Like most Cantonese-speaking Hongkongers in the late 1980s and early ’90s, I loved the films of Stephen Chow. The city had no shortage of screen icons at the time – it was, after all, the golden age of Hong Kong cinema – but Chow resonated with Hongkongers more than anyone due to his everyman roles and, well, his willingness to satirise Hong Kong’s impending return to China.
Whether it’s his mainland farmboy character in the gambling classic All for the Winner or the James Bond parody From Beijing with Love, Chow’s works captured the zeitgeist of Hong Kong in the early ’90s: we were a city proud of our culture, and nervous about the handover to China in 1997.
My father certainly felt that way. That’s why he jumped at the opportunity to move our family to California in 1991. My parents, sister and my nine-year-old self were four of an estimated 60,000 that left the city that year. That number would peak a year later at 66,000.
My family settled in a small town in northern California, and every Sunday my mother and I would rent the latest Hong Kong films from a Chinese video shop about an hour’s drive away. These would become my only connections to Hong Kong.
I eventually assimilated in the US, and by my mid-teens I was behaving like a full-blown ABC (American-born Chinese), with a love of hip-hop culture and the NBA. Because I didn’t want classmates to think of me as an immigrant, I abandoned my Hong Kong roots – pretending that I didn’t speak Cantonese and stopped watching Hong Kong films, effectively leaving the culture behind.
Hong Kong wouldn’t really be in my mind again until 2007, when I was 25. I wanted to take a trip before I got back into the rat race, and only settled on Hong Kong after stumbling on a very cheap package. ‘I guess I’m going to China,’ I remember telling my friends.
But as soon as I stepped off the airport bus in Mong Kok, I was surprised to find the city just how I remembered it from 16 years ago: loud, hectic and full of that unique blend of Cantonese and Western culture. I enjoyed my stay here so much that the original two-week trip became four, then four became eight. Sometime during the second month I landed a gig reviewing Hong Kong films at a lifestyle magazine, and I decided to stay ‘for a year’. It’s now year 10 and I’m still here.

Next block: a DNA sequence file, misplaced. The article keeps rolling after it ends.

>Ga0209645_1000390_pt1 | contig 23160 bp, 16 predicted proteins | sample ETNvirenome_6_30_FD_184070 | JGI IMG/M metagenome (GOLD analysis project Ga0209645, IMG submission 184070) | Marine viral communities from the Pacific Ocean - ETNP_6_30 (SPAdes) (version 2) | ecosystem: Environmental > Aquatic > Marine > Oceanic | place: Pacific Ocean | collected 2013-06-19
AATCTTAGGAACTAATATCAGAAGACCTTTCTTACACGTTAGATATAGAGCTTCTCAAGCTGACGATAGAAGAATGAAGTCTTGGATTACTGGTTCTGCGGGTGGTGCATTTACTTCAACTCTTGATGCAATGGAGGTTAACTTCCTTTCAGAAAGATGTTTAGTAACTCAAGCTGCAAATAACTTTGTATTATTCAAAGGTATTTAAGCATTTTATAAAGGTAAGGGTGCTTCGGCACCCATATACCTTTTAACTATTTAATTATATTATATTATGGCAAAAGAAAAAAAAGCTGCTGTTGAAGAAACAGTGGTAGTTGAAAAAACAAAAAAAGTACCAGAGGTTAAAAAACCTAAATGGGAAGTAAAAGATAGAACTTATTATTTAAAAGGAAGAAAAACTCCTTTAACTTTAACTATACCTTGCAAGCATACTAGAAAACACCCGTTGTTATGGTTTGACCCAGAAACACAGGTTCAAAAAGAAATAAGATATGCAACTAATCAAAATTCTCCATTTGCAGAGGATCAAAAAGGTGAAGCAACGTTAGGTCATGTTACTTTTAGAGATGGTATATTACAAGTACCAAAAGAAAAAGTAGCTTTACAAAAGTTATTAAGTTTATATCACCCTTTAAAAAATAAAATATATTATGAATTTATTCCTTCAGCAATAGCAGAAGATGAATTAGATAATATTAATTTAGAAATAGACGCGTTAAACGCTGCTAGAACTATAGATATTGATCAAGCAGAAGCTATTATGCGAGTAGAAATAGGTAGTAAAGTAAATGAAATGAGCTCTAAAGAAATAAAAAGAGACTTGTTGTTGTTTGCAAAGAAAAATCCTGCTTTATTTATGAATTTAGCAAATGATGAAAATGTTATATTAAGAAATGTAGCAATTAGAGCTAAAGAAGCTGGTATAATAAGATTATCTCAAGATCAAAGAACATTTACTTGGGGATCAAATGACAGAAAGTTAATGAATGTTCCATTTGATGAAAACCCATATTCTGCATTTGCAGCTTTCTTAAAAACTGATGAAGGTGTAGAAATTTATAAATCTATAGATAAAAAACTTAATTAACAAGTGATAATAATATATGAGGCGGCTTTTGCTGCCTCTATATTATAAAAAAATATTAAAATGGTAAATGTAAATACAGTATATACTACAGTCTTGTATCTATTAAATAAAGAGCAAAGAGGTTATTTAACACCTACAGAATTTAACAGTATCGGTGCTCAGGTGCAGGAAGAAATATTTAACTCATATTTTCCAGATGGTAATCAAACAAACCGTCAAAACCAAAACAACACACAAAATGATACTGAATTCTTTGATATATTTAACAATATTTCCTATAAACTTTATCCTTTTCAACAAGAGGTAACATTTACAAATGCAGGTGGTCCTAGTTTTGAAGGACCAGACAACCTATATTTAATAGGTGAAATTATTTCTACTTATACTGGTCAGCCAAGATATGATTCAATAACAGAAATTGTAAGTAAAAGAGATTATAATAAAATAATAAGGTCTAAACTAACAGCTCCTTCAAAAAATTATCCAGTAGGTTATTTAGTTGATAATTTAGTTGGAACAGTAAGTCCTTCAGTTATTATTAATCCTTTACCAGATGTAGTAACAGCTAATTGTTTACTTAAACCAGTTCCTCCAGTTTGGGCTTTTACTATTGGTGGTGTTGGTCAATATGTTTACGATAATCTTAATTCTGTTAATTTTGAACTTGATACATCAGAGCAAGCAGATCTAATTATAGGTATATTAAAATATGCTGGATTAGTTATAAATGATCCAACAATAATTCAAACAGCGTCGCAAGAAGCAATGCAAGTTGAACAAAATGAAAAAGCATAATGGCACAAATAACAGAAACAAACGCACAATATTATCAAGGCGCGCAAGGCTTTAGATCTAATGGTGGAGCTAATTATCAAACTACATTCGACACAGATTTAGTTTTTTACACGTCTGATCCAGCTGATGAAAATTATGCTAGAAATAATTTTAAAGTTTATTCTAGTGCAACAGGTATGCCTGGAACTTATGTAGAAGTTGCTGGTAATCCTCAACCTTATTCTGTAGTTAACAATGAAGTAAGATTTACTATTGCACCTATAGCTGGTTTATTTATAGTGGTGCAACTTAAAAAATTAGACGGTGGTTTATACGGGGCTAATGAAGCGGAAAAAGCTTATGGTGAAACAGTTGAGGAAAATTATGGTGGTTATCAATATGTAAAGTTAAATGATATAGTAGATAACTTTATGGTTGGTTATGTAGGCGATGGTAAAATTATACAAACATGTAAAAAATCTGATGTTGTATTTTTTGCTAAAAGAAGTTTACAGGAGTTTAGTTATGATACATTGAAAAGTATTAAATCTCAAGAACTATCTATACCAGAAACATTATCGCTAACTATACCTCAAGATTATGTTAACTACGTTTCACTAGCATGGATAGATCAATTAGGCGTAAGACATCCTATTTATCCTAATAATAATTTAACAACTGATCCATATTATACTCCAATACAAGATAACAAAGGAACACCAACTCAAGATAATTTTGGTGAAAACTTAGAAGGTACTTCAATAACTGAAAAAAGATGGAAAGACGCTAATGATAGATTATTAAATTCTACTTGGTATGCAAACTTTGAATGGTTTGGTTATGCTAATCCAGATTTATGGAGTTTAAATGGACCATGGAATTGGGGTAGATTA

I’m hardly the only migrant who came back home. According to a 2013 analysis by the South China Morning Post more than 65,000 émigrés moved back to Hong Kong between 1997 and 2011. That figure has only grown in the six years since.
Each person has their own reasons for moving back, but many would’ve returned for the growing opportunities. As much as Hong Kong has kept its culture alive, it’s also benefited from China’s rise over the past decade. I write about consumer technology for a living now, and all the hardware production takes place across the border in Shenzhen. This is a development that any tech geek would have said was impossible as recently as 15 years ago.
Still, all the things I loved about Hong Kong as a kid – the hilarious blend of Cantonese and English in everyday conversation, the waffles with giant slabs of peanut butter and condensed milk, the Golden Computer Centre in Sham Shui Po, the wild red minibus rides – are still here, untouched and unchanged. The handover didn’t rob Hongkongers of their way of life: it gave them new opportunities.
Oh, and Stephen Chow is still making films – and they’re huge in China, too.